If I could do one thing over again in my company, it would be focusing more on sales earlier on. I'm just now really focusing on sales. InnerFront could easily be twice the size it is right now if I had done so earlier!
However, it's better to start selling now than never. Sales run a business: Without sales, you have no revenue, which means you have no money to operate. And if you run your sales well, you can make your company a sales machine, and will be able to make sales without having to invest a lot of resources.
Sales is fun and important...
6. ...but so is your operating system.
What is your operating system?
Well, it's the way your company run and how you deliver your product or service. In the case of InnerFront, it's when we create content ideas, manage social media, and develop websites efficiently and effectively.
Without good operations, your sales don't matter: Ultimately, you won't be able to deliver on your product or service.
7. Some entrepreneurs are some really annoying.
Wow. There are some REALLY annoying entrepreneurs. I could tell you so many stories, but I’ll go with this one.
One day, I got a call from a man I had never spoken to. We'll call him Chuck. Chuck runs his own small business. However, he violates the #1 rule of small business: Focus on your business and don't get distracted with other opportunities. In addition to his own small business, he's also involved in three other small businesses.
But that's not even why he was annoying. Chuck called me out of the blue (he got my number through LinkedIn) and asked me to just tell him a little more about myself. I told him and proceeded to politely ask him to tell me more about himself.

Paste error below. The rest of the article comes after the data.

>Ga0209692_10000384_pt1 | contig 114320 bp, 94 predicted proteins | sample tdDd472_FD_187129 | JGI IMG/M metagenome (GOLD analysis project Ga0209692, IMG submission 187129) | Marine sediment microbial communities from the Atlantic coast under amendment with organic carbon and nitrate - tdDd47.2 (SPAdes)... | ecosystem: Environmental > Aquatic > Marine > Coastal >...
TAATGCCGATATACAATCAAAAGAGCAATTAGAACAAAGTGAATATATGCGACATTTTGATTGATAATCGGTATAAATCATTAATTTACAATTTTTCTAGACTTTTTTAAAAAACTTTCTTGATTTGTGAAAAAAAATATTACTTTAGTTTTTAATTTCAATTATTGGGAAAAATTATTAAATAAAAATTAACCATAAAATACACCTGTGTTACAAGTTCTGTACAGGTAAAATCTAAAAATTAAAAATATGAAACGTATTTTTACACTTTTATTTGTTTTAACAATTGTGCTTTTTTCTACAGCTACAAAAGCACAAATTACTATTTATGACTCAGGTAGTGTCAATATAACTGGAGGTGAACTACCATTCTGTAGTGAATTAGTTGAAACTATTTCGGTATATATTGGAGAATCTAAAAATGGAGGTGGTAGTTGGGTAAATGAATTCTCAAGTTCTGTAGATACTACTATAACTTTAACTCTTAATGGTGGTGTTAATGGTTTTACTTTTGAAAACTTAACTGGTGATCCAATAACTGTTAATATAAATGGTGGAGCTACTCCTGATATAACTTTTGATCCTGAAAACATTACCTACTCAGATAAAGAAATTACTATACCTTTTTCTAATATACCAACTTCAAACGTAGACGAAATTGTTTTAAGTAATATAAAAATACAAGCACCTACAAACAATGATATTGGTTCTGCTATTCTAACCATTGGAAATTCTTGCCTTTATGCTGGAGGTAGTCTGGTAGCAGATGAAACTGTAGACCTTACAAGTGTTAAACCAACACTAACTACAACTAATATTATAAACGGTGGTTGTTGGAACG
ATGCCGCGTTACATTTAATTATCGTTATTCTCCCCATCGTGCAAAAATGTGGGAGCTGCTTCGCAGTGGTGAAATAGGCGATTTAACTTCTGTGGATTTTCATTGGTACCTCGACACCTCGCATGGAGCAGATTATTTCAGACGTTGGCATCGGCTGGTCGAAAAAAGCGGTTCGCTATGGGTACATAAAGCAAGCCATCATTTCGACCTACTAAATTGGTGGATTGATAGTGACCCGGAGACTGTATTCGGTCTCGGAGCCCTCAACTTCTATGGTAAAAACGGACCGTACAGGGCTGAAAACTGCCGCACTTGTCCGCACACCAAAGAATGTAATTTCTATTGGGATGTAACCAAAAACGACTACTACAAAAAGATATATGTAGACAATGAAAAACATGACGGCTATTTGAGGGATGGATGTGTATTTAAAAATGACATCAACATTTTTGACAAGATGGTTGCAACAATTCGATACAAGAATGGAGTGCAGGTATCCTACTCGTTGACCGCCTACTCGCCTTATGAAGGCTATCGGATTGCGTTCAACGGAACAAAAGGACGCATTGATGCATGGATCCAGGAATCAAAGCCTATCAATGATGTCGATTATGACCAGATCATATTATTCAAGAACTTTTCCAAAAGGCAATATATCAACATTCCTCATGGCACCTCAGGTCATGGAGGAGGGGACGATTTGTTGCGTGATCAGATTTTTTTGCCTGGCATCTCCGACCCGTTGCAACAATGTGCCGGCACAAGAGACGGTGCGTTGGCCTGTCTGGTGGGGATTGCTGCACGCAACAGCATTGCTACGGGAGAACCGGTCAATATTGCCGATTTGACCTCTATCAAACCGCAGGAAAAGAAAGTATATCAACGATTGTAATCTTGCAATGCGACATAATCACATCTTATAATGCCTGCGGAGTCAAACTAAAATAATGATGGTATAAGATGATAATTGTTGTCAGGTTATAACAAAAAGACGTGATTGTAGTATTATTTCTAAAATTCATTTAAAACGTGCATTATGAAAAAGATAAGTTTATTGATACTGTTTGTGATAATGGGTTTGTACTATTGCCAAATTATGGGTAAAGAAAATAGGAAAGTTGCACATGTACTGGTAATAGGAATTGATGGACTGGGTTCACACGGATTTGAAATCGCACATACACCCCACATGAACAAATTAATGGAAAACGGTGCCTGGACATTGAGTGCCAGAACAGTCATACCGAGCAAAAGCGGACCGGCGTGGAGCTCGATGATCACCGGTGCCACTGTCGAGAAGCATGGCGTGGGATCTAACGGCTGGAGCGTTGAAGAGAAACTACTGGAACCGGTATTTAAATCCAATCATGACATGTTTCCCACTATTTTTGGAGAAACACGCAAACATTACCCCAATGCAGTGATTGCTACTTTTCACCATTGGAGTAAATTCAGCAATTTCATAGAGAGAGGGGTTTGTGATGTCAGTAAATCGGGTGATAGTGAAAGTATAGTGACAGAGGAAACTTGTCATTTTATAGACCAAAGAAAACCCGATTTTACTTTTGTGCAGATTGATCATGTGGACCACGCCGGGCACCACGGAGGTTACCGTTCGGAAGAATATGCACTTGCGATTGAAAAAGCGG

This was a mistake.
Chuck didn't just tell me the concise version of his story. He went on. For an hour. About everything he does. To make matters worse, at the end of the call, he just wrapped things up. He didn't even try to sell me his services or say that he was interested in my services! He trapped me on the phone for an hour just so he could tell me about himself!
I'm not an anti-social person by any means, and don't get me wrong, I LOVE entrepreneurs. That being said, as anyone should, respect a person's time. If Chuck would have done this all in a 15 minute call, I would have enjoyed talking to him! But instead, decided waste my time so as to make me never want to do business with him.
The main way to not be an annoying entrepreneur is just to take into account the other person you're talking to. Realize that they probably have a busy schedule, and unless you're a close friend or business associate, whatever you're about to talk to the other person about probably isn't extremely important to them. If you keep that in mind, other businesspeople will like you- because you show respect.
8. Personal development is everything